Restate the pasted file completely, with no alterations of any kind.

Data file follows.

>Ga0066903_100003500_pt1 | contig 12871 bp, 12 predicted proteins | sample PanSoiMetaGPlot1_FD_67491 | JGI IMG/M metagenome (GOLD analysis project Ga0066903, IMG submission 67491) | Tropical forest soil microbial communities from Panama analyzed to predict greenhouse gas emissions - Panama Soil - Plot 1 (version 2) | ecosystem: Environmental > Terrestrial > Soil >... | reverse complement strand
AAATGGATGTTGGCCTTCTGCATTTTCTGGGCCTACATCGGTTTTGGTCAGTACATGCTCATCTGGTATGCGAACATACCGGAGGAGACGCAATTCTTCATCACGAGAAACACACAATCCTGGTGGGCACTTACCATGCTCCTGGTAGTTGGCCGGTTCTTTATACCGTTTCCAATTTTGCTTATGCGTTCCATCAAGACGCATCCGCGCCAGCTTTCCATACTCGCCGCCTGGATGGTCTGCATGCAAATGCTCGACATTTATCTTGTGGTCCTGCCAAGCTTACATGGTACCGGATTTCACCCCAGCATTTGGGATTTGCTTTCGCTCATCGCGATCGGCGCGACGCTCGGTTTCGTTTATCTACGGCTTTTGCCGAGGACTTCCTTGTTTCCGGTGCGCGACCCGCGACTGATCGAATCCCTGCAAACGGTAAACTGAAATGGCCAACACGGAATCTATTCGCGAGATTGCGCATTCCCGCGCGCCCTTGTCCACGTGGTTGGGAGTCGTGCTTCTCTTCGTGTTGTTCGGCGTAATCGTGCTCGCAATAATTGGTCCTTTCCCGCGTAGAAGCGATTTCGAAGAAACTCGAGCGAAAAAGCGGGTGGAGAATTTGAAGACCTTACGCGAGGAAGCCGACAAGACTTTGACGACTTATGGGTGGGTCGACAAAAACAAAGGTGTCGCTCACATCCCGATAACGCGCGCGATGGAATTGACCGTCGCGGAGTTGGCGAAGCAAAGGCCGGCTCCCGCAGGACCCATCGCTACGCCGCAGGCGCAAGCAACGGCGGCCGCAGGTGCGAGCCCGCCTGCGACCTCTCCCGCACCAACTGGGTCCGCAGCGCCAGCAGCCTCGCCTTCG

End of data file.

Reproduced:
>Ga0066903_100003500_pt1 | contig 12871 bp, 12 predicted proteins | sample PanSoiMetaGPlot1_FD_67491 | JGI IMG/M metagenome (GOLD analysis project Ga0066903, IMG submission 67491) | Tropical forest soil microbial communities from Panama analyzed to predict greenhouse gas emissions - Panama Soil - Plot 1 (version 2) | ecosystem: Environmental > Terrestrial > Soil >... | reverse complement strand
AAATGGATGTTGGCCTTCTGCATTTTCTGGGCCTACATCGGTTTTGGTCAGTACATGCTCATCTGGTATGCGAACATACCGGAGGAGACGCAATTCTTCATCACGAGAAACACACAATCCTGGTGGGCACTTACCATGCTCCTGGTAGTTGGCCGGTTCTTTATACCGTTTCCAATTTTGCTTATGCGTTCCATCAAGACGCATCCGCGCCAGCTTTCCATACTCGCCGCCTGGATGGTCTGCATGCAAATGCTCGACATTTATCTTGTGGTCCTGCCAAGCTTACATGGTACCGGATTTCACCCCAGCATTTGGGATTTGCTTTCGCTCATCGCGATCGGCGCGACGCTCGGTTTCGTTTATCTACGGCTTTTGCCGAGGACTTCCTTGTTTCCGGTGCGCGACCCGCGACTGATCGAATCCCTGCAAACGGTAAACTGAAATGGCCAACACGGAATCTATTCGCGAGATTGCGCATTCCCGCGCGCCCTTGTCCACGTGGTTGGGAGTCGTGCTTCTCTTCGTGTTGTTCGGCGTAATCGTGCTCGCAATAATTGGTCCTTTCCCGCGTAGAAGCGATTTCGAAGAAACTCGAGCGAAAAAGCGGGTGGAGAATTTGAAGACCTTACGCGAGGAAGCCGACAAGACTTTGACGACTTATGGGTGGGTCGACAAAAACAAAGGTGTCGCTCACATCCCGATAACGCGCGCGATGGAATTGACCGTCGCGGAGTTGGCGAAGCAAAGGCCGGCTCCCGCAGGACCCATCGCTACGCCGCAGGCGCAAGCAACGGCGGCCGCAGGTGCGAGCCCGCCTGCGACCTCTCCCGCACCAACTGGGTCCGCAGCGCCAGCAGCCTCGCCTTCG